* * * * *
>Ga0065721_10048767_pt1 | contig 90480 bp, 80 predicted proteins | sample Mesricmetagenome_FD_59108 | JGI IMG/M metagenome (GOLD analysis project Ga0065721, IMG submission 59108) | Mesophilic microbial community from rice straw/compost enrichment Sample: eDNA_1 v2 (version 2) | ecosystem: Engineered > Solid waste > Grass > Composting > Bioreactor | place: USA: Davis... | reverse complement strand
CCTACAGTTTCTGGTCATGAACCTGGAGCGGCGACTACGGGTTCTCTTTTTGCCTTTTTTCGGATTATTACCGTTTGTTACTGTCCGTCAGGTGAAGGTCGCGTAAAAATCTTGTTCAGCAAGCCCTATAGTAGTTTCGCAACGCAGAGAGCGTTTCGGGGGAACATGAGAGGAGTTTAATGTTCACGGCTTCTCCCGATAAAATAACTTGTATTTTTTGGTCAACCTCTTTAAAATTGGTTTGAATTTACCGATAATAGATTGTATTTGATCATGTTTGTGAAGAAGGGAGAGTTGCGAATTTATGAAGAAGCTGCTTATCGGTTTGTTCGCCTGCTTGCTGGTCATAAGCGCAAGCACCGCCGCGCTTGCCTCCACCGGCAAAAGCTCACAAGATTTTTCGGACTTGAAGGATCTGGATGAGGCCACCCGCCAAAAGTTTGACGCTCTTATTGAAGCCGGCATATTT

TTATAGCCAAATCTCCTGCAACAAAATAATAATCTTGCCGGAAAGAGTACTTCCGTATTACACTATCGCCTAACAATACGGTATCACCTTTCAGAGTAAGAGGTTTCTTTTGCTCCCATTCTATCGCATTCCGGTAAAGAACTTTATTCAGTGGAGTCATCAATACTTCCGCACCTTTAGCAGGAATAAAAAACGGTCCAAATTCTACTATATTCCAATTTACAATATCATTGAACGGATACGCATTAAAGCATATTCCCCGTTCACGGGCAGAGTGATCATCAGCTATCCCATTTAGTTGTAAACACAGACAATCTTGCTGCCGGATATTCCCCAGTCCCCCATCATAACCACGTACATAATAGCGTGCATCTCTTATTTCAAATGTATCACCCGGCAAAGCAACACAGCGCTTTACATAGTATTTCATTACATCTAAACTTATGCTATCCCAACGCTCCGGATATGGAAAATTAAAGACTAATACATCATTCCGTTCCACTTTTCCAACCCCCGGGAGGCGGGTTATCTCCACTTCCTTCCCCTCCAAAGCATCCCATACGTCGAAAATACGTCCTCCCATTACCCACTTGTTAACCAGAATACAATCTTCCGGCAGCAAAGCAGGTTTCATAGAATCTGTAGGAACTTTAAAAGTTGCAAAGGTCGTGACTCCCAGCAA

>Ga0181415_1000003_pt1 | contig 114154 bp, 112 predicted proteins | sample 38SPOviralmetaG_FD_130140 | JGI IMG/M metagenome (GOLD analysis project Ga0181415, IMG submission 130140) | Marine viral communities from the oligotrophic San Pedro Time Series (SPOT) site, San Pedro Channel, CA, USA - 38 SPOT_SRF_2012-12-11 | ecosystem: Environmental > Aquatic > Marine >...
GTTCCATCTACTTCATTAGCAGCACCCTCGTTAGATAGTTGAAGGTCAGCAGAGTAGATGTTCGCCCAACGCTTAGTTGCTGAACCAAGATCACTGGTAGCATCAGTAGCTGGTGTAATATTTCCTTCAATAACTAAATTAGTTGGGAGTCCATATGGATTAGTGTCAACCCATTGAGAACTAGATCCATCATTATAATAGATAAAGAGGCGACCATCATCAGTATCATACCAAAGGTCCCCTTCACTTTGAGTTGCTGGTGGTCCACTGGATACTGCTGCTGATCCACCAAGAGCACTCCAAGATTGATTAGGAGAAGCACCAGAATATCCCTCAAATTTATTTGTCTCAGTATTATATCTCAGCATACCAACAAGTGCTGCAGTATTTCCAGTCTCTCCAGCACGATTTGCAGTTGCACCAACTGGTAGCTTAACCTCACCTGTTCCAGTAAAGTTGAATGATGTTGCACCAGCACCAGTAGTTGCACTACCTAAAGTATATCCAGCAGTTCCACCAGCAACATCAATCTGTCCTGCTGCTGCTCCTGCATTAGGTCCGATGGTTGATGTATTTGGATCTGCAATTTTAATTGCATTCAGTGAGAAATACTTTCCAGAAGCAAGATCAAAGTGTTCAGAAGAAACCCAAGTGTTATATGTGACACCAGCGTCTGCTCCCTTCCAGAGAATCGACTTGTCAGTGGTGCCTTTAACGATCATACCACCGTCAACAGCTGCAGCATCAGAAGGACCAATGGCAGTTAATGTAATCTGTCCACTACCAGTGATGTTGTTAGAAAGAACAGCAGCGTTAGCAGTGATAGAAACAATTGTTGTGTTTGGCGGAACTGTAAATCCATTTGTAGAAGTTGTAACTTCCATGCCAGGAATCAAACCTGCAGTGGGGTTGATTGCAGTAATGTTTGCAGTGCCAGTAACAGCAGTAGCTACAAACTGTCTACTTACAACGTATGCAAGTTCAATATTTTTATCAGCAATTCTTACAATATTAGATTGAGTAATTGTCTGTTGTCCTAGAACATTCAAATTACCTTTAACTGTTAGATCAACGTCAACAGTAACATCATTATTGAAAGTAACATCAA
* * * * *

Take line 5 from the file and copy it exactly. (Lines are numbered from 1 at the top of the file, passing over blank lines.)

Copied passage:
GTTCCATCTACTTCATTAGCAGCACCCTCGTTAGATAGTTGAAGGTCAGCAGAGTAGATGTTCGCCCAACGCTTAGTTGCTGAACCAAGATCACTGGTAGCATCAGTAGCTGGTGTAATATTTCCTTCAATAACTAAATTAGTTGGGAGTCCATATGGATTAGTGTCAACCCATTGAGAACTAGATCCATCATTATAATAGATAAAGAGGCGACCATCATCAGTATCATACCAAAGGTCCCCTTCACTTTGAGTTGCTGGTGGTCCACTGGATACTGCTGCTGATCCACCAAGAGCACTCCAAGATTGATTAGGAGAAGCACCAGAATATCCCTCAAATTTATTTGTCTCAGTATTATATCTCAGCATACCAACAAGTGCTGCAGTATTTCCAGTCTCTCCAGCACGATTTGCAGTTGCACCAACTGGTAGCTTAACCTCACCTGTTCCAGTAAAGTTGAATGATGTTGCACCAGCACCAGTAGTTGCACTACCTAAAGTATATCCAGCAGTTCCACCAGCAACATCAATCTGTCCTGCTGCTGCTCCTGCATTAGGTCCGATGGTTGATGTATTTGGATCTGCAATTTTAATTGCATTCAGTGAGAAATACTTTCCAGAAGCAAGATCAAAGTGTTCAGAAGAAACCCAAGTGTTATATGTGACACCAGCGTCTGCTCCCTTCCAGAGAATCGACTTGTCAGTGGTGCCTTTAACGATCATACCACCGTCAACAGCTGCAGCATCAGAAGGACCAATGGCAGTTAATGTAATCTGTCCACTACCAGTGATGTTGTTAGAAAGAACAGCAGCGTTAGCAGTGATAGAAACAATTGTTGTGTTTGGCGGAACTGTAAATCCATTTGTAGAAGTTGTAACTTCCATGCCAGGAATCAAACCTGCAGTGGGGTTGATTGCAGTAATGTTTGCAGTGCCAGTAACAGCAGTAGCTACAAACTGTCTACTTACAACGTATGCAAGTTCAATATTTTTATCAGCAATTCTTACAATATTAGATTGAGTAATTGTCTGTTGTCCTAGAACATTCAAATTACCTTTAACTGTTAGATCAACGTCAACAGTAACATCATTATTGAAAGTAACATCAA